Is Factor Momentum More than Stock Momentum?
Falck, Antoine,Rej, Adam,Thesmar, David
Yes, but only at short lags. In this paper we investigate the relationship between factor momentum and stock momentum. Using a sample of 72 factors documented in the literature, we first replicate earlier findings that factor momentum exists and works both directionally and cross-sectionally. We then ask if factor momentum is spanned by stock momentum. A simple spanning test reveals that after controlling for stock momentum and factor exposure, statistically significant Sharpe ratios only belong to implementations which include the last month of returns. We conclude this study with a simple theoretical model that captures these forces: (1) there is stock-level mean reversion at short lags and momentum at longer lags, (2) there is stock and factor momentum at all lags and (3) there is natural comovement between the PNLs of stock and factor momentums at all horizons.

Issues in German Takeover Law (Interview With Researchers From the Max Planck Institute for Private Law)
Baum, Harald,Kumpan, Christoph,Steffek, Felix,Watanabe, Hiroyuki
This is the transcript of a study session with researchers from the Max Planck Institute for Comparative and International Private Law, focused on various issues related to German takeover law. Harald Baum is well-versed in German takeover law and is also known as an expert of Japanese law. Christoph Kumpan has expertise in EU and German takeover law and counseled the Turkish Capital Markets Supervisory Authority on the implementation of the EU Takeover Directive into Turkish law. Felix Steffek, who kindly arranged and chaired this session, is an expert in corporate law.The study session was held in March 2010 at the Max Planck Institute for Comparative and International Private Law, in Hamburg, based on the English paper and questionnaire which is describing the issues and was submitted in advance by Hiroyuki Watanabe.The Issues discussed in the study session are as follows: ・The case of Schaeffler/Continental and the issue of “acting in concert” ・Mandatory offers and voluntary offers ・The case of Porsche/Volkswagen and Porsche’s “strategy” ・Eliminating coerciveness” and the “protection of minority shareholders” in the process of takeover bids ・ “Shareholders’ decision making” and“ worker protection” ・Statement by the target’s supervisory board and the offer price ・“Unternehmensinteresse” and “corporate value” ・Disclosure of the real beneficiary of the takeover bid ・Equity derivatives and “hidden ownership”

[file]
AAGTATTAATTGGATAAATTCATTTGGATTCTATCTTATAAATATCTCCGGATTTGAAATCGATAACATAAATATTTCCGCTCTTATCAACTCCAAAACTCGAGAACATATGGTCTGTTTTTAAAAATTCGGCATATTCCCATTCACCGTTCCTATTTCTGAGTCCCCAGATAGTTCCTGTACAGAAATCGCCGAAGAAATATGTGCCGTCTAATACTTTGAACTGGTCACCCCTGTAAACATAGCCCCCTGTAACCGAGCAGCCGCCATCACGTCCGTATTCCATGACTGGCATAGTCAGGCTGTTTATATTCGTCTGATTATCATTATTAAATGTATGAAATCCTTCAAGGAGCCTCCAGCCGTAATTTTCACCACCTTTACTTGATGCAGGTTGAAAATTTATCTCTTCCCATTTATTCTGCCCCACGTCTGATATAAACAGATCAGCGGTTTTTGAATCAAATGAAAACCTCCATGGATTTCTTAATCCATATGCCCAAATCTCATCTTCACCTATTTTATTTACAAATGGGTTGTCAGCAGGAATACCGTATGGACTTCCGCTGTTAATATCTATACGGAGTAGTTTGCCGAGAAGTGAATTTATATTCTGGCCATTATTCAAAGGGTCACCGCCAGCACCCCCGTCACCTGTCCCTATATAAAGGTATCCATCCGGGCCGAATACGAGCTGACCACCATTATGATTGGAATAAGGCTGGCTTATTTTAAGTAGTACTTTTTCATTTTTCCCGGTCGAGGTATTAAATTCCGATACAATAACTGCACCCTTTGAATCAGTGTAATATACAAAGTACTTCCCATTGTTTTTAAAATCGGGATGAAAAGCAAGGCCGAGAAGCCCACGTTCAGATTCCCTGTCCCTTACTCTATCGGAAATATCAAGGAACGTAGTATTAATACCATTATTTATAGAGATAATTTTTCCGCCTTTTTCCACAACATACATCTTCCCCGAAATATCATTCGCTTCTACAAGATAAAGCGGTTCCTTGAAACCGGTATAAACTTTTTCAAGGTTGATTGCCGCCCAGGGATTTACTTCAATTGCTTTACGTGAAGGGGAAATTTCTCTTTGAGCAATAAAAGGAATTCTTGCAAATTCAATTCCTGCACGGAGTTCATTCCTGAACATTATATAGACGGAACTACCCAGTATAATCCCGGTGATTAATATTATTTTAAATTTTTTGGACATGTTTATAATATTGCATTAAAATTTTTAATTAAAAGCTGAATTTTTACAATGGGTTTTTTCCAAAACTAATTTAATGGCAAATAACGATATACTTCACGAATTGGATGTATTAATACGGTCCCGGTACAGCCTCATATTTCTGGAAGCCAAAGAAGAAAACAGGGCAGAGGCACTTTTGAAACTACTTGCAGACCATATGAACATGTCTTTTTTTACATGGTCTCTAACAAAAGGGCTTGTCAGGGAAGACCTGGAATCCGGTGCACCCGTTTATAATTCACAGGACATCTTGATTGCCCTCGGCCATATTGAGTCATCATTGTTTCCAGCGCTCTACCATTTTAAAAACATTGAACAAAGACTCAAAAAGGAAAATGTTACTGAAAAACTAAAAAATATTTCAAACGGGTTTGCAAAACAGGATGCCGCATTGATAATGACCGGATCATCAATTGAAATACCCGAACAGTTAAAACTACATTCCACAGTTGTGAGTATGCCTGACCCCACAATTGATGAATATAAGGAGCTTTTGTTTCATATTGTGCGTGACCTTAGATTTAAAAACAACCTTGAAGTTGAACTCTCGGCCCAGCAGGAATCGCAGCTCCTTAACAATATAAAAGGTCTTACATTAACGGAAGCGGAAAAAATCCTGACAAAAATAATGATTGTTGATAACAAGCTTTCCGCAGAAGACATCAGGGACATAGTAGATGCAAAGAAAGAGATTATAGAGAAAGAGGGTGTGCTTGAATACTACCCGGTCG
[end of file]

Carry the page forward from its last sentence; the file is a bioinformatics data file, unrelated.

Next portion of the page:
Jump Models with delay -- option pricing and logarithmic Euler-Maruyama scheme
Nishant Agrawal,Yaozhong Hu

In this paper, we obtain the existence, uniqueness and positivity of the solution to delayed stochastic differential equations with jumps. This equation is then applied to model the price movement of the risky asset in a financial market and the Black-Scholes formula for the price of European options is obtained together with the hedging portfolios. The option price is evaluated analytically at the last delayed period by using the Fourier transformation technique. But in general, there is no analytical expression for the option price. To evaluate the price numerically we then use the Monte-Carlo method. To this end, we need to simulate the delayed stochastic differential equations with jumps. We propose a logarithmic Euler-Maruyama scheme to approximate the equation and prove that all the approximations remain positive and the rate of convergence of the scheme is proved to be $0.5$.

Labor Unions and Non-Shareholding Stakeholders
Ertugrul, Mine,Marciukaityte, Dalia
Using corporate social responsibility (CSR) scores, we examine the effect of unionization on non-shareholding stakeholders and the value of CSR for unionized firms. Our findings suggest that unionization leads to lower CSR. This negative relation between unionization and CSR is stronger for financially constrained firms. We address endogeneity issues by controlling for firm characteristics including firm fixed effects, examining a quasi-natural experiment, and using regression discontinuity design examining union certification elections. Unionized firms with lower CSR have better alignment of CEO and shareholder interests and higher market values than other unionized firms.

Long-Term Stability of a Life Insurer's Balance Sheet
Diehl, Maximilian,Horsky, Roman,Reetz, Susanne,Sass, Jörn
In this paper we devise a general, stochastic asset-liability management model for life insurance companies, based on the work of Gerstner et al. (2008). While the basic concept and structure are similar, we expand their model and specify several aspects in greater detail. One of the main extensions is the incorporation of new business, i.e. the addition of newly concluded contracts and thus insured in each period. This leads to new results on the consistency of the balance sheet equations. We can then utilize these to analyze the long-term behavior and the stability of the components of the balance sheet for different asset-liability approaches. Furthermore, we explicitly address the problem of the efficient simulation of a given large insurance portfolio by proposing an approach for the generation of cohorts and the integration of new contracts.